Essential to the drafting of any robust employment agreement, and indeed, nearly all modern contracts, is a forum selection clause that governs that agreement. Forum selection clauses are thought to provide the parties to a contract with certainty about where any disputes arising from that contract will be heard; they are presumed to avoid congesting the courts with disputes over venue, so the parties may head to the merits of a case. In general, unless there are obvious defects with a contract’s validity, courts will honor the agreement on venue that the parties reached and memorialized in the contract.
ut what happens when a state passes a law that expressly bans contractual forum selection clauses that would remove a case from that state’s jurisdiction? This type of law is becoming increasingly common among states that view non-compete clauses and other restrictive covenants with suspicion (or outright hostility).
For example, Massachusetts’ Noncompetition Agreement Act provides that “[a]ll civil actions relating to employee noncompetition agreements subject to this section shall be brought in the county where the employee resides or, if mutually agreed upon by the employer and employee, in Suffolk county . . .” Mass. General Laws c.149 § 24L(f).
California is another example. California Labor Code Section 925 provides: “An employer shall not require an employee who primarily resides and works in California, as a condition of employment, to agree to a provision that would …:[¶] (1) Require the employee to adjudicate outside of California a claim arising in California.” (§ 925, subd. (a).) “Any provision of a contract that violates subdivision (a) is voidable by the employee, and if a provision is rendered void at the request of the employee, the matter shall be adjudicated in California and California law shall govern the dispute.” (§ 925, subd. (b).)
A classic Erie law school exam hypothetical presents itself: in the event that an employee is a California resident, and signs an employment agreement with a company that contains a forum selection clause choosing New Jersey, where will the parties be ordered to litigate if the company sues the (now former) employee when he quits and starts working for a competitor, in direct violation of his employment agreement?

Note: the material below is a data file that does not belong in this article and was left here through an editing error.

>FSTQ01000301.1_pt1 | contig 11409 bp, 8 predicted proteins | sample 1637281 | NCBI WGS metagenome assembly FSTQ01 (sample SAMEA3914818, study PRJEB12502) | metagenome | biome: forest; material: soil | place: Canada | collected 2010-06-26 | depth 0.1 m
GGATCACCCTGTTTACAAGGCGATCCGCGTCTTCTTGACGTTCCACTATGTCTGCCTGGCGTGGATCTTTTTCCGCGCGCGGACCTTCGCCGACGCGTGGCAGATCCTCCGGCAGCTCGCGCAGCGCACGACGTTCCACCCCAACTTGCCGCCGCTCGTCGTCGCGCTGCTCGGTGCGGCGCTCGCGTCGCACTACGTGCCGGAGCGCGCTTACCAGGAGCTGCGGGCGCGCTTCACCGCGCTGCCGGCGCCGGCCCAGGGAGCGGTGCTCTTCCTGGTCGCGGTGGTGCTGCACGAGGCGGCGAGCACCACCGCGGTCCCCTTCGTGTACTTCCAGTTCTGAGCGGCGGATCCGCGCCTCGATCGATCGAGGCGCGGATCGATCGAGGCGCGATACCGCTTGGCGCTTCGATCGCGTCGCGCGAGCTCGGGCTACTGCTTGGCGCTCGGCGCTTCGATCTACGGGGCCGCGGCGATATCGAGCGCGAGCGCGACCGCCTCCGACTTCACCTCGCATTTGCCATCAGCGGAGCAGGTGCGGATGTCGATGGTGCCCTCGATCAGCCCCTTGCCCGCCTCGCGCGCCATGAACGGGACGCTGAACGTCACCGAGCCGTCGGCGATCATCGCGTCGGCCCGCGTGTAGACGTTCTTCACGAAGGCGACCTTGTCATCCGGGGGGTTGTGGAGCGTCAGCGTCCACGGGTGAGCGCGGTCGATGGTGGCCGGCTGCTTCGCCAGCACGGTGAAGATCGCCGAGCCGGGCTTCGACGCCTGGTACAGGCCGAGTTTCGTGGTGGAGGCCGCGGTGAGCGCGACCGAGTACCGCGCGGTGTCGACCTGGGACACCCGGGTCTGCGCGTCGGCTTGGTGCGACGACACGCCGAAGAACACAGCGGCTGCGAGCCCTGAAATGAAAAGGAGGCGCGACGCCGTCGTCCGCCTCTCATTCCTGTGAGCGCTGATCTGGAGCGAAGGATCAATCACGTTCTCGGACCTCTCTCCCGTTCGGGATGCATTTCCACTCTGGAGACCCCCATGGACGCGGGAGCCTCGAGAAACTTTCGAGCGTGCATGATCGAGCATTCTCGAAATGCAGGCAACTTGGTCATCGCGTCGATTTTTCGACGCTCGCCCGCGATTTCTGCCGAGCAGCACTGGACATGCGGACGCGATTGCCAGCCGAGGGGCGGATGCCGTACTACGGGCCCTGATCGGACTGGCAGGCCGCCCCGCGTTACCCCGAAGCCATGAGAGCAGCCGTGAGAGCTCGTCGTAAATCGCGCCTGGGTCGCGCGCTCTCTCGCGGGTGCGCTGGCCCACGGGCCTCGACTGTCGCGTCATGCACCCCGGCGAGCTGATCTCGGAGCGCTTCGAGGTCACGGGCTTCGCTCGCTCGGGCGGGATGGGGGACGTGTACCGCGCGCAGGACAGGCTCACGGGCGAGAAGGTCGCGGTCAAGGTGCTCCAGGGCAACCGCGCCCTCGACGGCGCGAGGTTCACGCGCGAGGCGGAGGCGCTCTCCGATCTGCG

his is the exact scenario before the Supreme Court in Howmedica Osteonics Corp. v. DePuy Synthes Sales, Inc., on certiorari from an opinion of the Ninth Circuit Court of Appeals. 28 F.4th 956 (9th Cir. 2022). In that case, Jonathan Waber was a sales representative for Howmedica, and signed a standard employment agreement with the company, containing a New Jersey forum selection and choice of law provision, as well as non-compete and non-solicitation clauses that prevented former employees from competing, soliciting, and servicing for one year after their departure. Mr. Waber ultimately resigned from Howmedica, and accepted a position with DePuy Synthes Sales. When Howmedica attempted to enforce the restrictive covenants against Mr. Waber, his attorney responded by asserting that the forum selection and choice of law clauses were void under California Labor Code § 925. Communication between the parties broke down, and litigation ensued.
After Mr. Waber filed a declaratory judgment action in the Central District of California, asking the court to declare those provisions void, the petitioner moved to transfer venue to the District of New Jersey under 28 U.S.C. § 1404(a). The district court denied the motion, holding that state, not federal, law governed the validity of a forum selection clause in a contract. Deeming the forum selection clause invalid, and therefore unenforceable, the court assigned no weight to the forum selection clause when evaluating the transfer factors. The Ninth Circuit affirmed, holding that § 1404(a) and Stewart Organization, Inc. v. Ricoh Corp., 487 U.S. 22 (1988) “do not broadly preempt all state laws controlling how parties may agree to or void a forum-selection clause.”
In so doing, the Ninth Circuit joined the Seventh Circuit in the minority view that state law, not federal judge-made law, controls the validity of a forum selection clause in a case sitting in diversity in federal court. The Second, Third, Fourth, Fifth, Sixth, Tenth, Eleventh, and D.C. Circuits have all gone the other way—they hold that the issue is procedural, rather than substantive, and that federal law as pronounced in M/S Bremen v. Zapata Off-Shore Co., 407 U.S. 1 (1972) is properly applied to determine the validity, as well as the enforceability, of forum selection clauses.
The circuit split on this important issue is clear, as are the implications for its resolution. To take one example of the disparate outcomes in different jurisdictions, analyzing the very same forum selection clause, in the very same employment contract at issue, the District of New Jersey upheld the forum selection clause, and rejected arguments that California Labor Code § 925 invalidated it. Howmedica Osteonics Corp. v. Howard, 2020 WL 1102494, at *3 (D.N.J. Jan. 17, 2020), report and recommendation adopted, 2020 WL 1082601, at *1 (D.N.J. Mar. 5, 2020). Same facts—opposite outcome.
The Supreme Court has yet to announce whether it will grant certiorari for this case. While Howmedica may not spark the same headline news as other cases before the Supreme Court this term, it is definitely one to watch for practitioners in the labor and employment space.
Sarah Tishler is the author of this article. Sarah is a commercial litigator whose practice focuses on complex business disputes in state and federal courts, including intellectual property, breach of contract, and fraud claims.
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